Ofgem is planning changes to the way it charges power generators for using the high voltage transmission grid, it announced yesterday.
The plans could see charges for some Scottish power generators plummet up to 60% but others in the South may see small rises, says the industry regulator.
An Ofgem spokesperson admitted the changes will create some “winners and losers” but told ELN: “What we’re proposing we feel is fairer, bearing in mind this is about what it costs the consumers.”
At the moment, generators pay according to where they are located in the UK. Generators further away from areas of high electricity demand, for example some in the north of Scotland, have to pay more.
Ofgem says its proposals will now take into account the fact that different energy sources like wind farms may be closer to generators, as well as how often generators use the network to transmit power.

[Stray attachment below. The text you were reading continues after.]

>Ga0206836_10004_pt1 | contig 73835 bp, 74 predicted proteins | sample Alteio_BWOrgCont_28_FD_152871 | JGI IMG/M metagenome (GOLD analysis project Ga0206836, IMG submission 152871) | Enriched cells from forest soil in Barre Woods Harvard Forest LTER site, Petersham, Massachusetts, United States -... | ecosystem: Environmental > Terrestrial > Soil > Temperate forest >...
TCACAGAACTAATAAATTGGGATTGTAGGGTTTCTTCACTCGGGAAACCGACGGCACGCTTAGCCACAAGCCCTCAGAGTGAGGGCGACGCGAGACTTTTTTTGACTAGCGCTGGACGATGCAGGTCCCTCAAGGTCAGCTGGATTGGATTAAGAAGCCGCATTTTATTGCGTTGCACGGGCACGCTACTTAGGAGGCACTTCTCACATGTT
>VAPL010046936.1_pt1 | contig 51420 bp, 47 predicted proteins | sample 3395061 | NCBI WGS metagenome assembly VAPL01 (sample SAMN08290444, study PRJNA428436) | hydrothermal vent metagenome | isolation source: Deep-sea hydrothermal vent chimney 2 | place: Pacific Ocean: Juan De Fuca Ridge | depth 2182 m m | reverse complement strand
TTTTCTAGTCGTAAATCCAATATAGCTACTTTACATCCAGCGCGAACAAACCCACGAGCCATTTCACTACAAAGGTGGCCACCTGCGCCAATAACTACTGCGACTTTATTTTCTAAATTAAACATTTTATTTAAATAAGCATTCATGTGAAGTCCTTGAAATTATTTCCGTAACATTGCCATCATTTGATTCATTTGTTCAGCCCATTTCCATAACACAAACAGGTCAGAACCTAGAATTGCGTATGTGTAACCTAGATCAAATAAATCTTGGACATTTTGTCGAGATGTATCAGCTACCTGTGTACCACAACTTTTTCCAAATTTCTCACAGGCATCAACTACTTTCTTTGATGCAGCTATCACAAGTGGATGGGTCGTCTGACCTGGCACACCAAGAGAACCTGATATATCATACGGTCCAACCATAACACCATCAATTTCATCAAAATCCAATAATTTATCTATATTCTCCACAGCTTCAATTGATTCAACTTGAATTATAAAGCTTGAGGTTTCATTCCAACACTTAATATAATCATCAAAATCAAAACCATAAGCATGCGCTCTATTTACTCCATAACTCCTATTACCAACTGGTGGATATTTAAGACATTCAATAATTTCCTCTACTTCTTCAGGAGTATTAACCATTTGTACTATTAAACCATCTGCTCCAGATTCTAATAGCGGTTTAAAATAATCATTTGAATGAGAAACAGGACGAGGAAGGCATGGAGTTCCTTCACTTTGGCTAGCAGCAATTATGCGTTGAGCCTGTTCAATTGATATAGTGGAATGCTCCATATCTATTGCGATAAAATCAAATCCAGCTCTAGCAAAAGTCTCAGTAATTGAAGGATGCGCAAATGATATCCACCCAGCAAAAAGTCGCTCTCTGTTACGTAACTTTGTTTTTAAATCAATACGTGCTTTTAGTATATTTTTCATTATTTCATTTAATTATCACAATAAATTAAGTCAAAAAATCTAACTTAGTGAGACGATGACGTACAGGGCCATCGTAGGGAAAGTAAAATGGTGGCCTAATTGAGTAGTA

Hannah Nixon, Senior Partner for Transmission said: “The current formula was designed for a different era when Britain’s power all came from conventional sources like coal and gas.
“The charging formula needs to be updated to reflect the new realities of the generation mix. Renewable generators with a variable output are not using the networks continually.The formula needs to reflect this to ensure their charges are fairer.”
The watchdog had been considering applying @socialised charges’ – i.e. applying the same charge across the board, but says it decided against the ‘socialised charges’ route because this could have put more cost on the consumer. Overall transmission charges make up 4% of an average household power bill.